Service Infrastucture (KM-SI)
WP-JRA-2.3: Service Infrastructure
The property commonly referred as self-* is a collection of one or more reflexive properties expressing the ability of changing some aspects of the working behaviour of a computing entity. In most cases self-* can be translated to some of self-configuration, self-optimization, self-healing, self-protection but there are various further self-* properties. The aim of autonomic computing is to incorporate most of the self-* properties into computing systems.
The driving force behind developing self-* functionalities is identified as the complexity of integrating large-scale heterogeneous computing systems into a single one. The most notable trends nowadays in this direction are Grid and mobile computing. Accordingly, the self-* chapter is organised around these two computing platforms. The design space of self-* services is extensive, hence, instead of a taxonomy-like presentation, some representative cases are chosen to introduce and demonstrate various aspects of self-* issues, their use cases and the best practices. More specifically:
Some high-level models that are governing self-management are introduced. They are usually based on some analogy to emulate self-* behavior found in nature.
Autonomic brokering plays a crucial role in establishing self-* behavior in Grid computing. Grids must be instrumented with flexible, decentralized decision making capabilities, whereas clients need a robust distributed computing platform that allows them to discover, acquire, federate and manage the capabilities necessary to execute their decisions.
Dynamic self-deployment of services that is a novel and unique technique. It is an example for supporting different phases of service lifecycles by self-* capabilities, bootstrapping in the certain example.
Software systems built on top of Service-Oriented Architectures (SOA) use a triangle of the three operations "publish", "find" and "bind" in order to decouple the participants in the system.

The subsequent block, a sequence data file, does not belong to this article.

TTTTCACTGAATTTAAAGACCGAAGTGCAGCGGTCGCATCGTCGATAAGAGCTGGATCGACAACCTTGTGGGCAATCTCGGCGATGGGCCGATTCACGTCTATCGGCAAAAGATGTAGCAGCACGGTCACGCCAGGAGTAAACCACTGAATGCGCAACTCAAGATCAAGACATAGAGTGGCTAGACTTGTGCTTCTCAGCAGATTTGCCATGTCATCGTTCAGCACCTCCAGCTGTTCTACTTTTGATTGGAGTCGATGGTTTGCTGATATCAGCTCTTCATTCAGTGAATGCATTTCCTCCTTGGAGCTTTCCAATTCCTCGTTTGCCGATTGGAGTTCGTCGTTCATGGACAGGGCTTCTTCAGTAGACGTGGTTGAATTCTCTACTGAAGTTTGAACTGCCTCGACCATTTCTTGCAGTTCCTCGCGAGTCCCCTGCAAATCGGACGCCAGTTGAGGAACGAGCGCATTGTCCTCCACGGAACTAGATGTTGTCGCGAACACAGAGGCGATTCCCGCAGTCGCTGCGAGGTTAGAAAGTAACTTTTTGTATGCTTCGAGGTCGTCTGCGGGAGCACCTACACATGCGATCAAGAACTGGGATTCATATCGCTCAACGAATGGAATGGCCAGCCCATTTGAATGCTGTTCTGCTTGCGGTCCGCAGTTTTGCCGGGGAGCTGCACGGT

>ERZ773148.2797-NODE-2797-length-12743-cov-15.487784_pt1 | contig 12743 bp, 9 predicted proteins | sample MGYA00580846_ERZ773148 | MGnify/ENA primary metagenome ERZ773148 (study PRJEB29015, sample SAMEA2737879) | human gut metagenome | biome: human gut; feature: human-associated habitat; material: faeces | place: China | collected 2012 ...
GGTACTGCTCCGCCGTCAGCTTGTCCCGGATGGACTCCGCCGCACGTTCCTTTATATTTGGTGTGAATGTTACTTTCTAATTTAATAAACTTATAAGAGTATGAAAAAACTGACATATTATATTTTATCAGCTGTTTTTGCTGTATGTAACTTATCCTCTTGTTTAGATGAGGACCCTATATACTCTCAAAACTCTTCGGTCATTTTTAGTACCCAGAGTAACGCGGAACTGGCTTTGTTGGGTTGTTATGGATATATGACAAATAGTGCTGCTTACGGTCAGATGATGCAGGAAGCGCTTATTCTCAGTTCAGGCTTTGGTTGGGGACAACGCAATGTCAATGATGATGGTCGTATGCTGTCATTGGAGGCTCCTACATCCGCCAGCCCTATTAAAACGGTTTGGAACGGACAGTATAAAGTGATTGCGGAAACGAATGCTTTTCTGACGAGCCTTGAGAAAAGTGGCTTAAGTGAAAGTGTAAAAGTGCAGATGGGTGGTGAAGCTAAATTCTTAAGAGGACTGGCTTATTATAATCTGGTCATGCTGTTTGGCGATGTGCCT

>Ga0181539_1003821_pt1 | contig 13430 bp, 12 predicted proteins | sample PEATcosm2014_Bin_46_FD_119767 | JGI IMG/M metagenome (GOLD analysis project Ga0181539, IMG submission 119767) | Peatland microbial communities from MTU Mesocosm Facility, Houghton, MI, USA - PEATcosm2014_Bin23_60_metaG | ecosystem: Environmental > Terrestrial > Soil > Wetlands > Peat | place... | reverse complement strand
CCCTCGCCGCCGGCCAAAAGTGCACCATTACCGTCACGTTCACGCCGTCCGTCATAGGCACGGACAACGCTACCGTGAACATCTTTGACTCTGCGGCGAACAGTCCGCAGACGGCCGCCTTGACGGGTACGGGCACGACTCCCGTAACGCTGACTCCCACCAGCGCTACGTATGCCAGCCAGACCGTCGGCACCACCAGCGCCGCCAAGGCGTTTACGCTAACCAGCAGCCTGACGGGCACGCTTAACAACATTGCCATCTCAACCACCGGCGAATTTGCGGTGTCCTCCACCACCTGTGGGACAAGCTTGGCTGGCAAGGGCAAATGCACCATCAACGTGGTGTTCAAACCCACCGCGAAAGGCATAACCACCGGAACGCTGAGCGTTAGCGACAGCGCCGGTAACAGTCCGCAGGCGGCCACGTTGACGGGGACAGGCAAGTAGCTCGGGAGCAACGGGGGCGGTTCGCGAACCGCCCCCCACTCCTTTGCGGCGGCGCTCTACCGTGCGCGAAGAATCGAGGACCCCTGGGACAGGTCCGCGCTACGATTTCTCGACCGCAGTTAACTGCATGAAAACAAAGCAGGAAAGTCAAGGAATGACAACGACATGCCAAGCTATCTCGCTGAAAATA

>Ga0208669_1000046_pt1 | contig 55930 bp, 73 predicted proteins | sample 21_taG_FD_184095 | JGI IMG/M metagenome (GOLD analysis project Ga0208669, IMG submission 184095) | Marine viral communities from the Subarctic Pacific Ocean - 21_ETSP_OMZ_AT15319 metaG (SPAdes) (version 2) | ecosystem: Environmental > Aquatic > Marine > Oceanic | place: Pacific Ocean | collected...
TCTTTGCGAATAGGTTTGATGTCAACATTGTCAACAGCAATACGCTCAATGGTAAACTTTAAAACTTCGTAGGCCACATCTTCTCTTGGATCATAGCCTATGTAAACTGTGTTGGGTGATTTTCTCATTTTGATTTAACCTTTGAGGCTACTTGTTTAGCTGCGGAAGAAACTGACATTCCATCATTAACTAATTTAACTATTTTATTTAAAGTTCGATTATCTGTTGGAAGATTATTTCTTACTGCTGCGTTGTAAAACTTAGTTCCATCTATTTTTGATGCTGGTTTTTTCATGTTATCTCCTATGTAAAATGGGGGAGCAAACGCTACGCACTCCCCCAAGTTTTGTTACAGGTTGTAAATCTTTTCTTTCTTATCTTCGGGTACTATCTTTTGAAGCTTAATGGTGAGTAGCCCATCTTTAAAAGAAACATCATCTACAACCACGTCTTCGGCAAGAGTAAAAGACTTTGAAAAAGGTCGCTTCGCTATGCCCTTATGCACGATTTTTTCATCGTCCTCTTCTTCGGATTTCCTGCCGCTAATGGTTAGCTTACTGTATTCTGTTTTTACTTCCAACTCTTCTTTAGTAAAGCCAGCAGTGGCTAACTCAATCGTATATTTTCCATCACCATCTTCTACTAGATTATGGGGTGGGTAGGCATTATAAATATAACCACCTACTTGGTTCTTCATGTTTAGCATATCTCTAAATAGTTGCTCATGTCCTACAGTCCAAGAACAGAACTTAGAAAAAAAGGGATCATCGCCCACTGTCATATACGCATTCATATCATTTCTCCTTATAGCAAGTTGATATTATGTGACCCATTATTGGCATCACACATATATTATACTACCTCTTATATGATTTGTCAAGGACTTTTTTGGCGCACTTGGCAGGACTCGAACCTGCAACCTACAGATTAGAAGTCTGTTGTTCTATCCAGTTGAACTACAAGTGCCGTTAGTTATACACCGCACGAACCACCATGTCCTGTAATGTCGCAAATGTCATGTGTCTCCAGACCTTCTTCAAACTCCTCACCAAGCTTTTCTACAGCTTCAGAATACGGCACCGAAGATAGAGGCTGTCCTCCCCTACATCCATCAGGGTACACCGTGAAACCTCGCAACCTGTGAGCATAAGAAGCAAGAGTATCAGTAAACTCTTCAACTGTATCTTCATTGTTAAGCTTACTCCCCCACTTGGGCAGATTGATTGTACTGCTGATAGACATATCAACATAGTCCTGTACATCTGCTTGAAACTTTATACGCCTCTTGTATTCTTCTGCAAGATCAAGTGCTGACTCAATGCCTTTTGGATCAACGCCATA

The problem of "finding" services is usually referred to as Service Discovery. Service Discovery is defined as the act of locating a machine-understandable description of a Web Service that may have been previously unknown and that meets certain criteria. Traditionally, SOA-based systems rely on centralized discovery mechanisms, such as centralized service registry standards (e.g., UDDI or the ebXML registry, ebXMLRR) or centralized indices. By contrast, there are many research approaches that rely on decentralized storage, mainly to get away from the single point of failure problem that centralized registries pose, and to increase scalability. Such approaches include distributed UDDI clouds, P2P-based service registries (e.g., PWSD or the P2P registry proposed by Schmidt and Parashar). Distributed approaches also include agent-based solutions, such as DASD (DAML Agents for Service Discovery). Another interesting research question in Service Discovery is how queries can be formulated, i.e., what retrieval mechanisms are used. The usual approach here is to use keyword matching, using results from the Information Retrieval community. A variant of keyword-based searching is the Vector Space Search Engine presented by Platzer and Dustdar. More advanced than these approaches is signature-based matching. These approaches use the (WSDL) interfaces of Web services to inform the search. Prominent examples include Woogle, SPRanker, WSQBE and the Service Discovery Framework presented by Zisman et al. Semantics-based approaches use Semantic Web Services technologies for Service Discovery, such as OWL-S (or its predecessor DAML-S), SAWSDL or WSMO. Context-based approaches, which include the query context (such as location or user preferences) in the discovery process can be seen as an extension to the other matchmaking approaches (rather than a replacement). Much work in this area has been carried out by Zisman, Spanoudakis et al. Another orthogonal topic is QoS-based service discovery, i.e., finding services that comply to certain non-functional constraints. Lately, languages are being proposed to enhance registries with QoS data, or to model QoS (QML). Work in the area of QoS-based WS matchmaking has been carried out by Kritikos and Plexousakis (OWL-Q).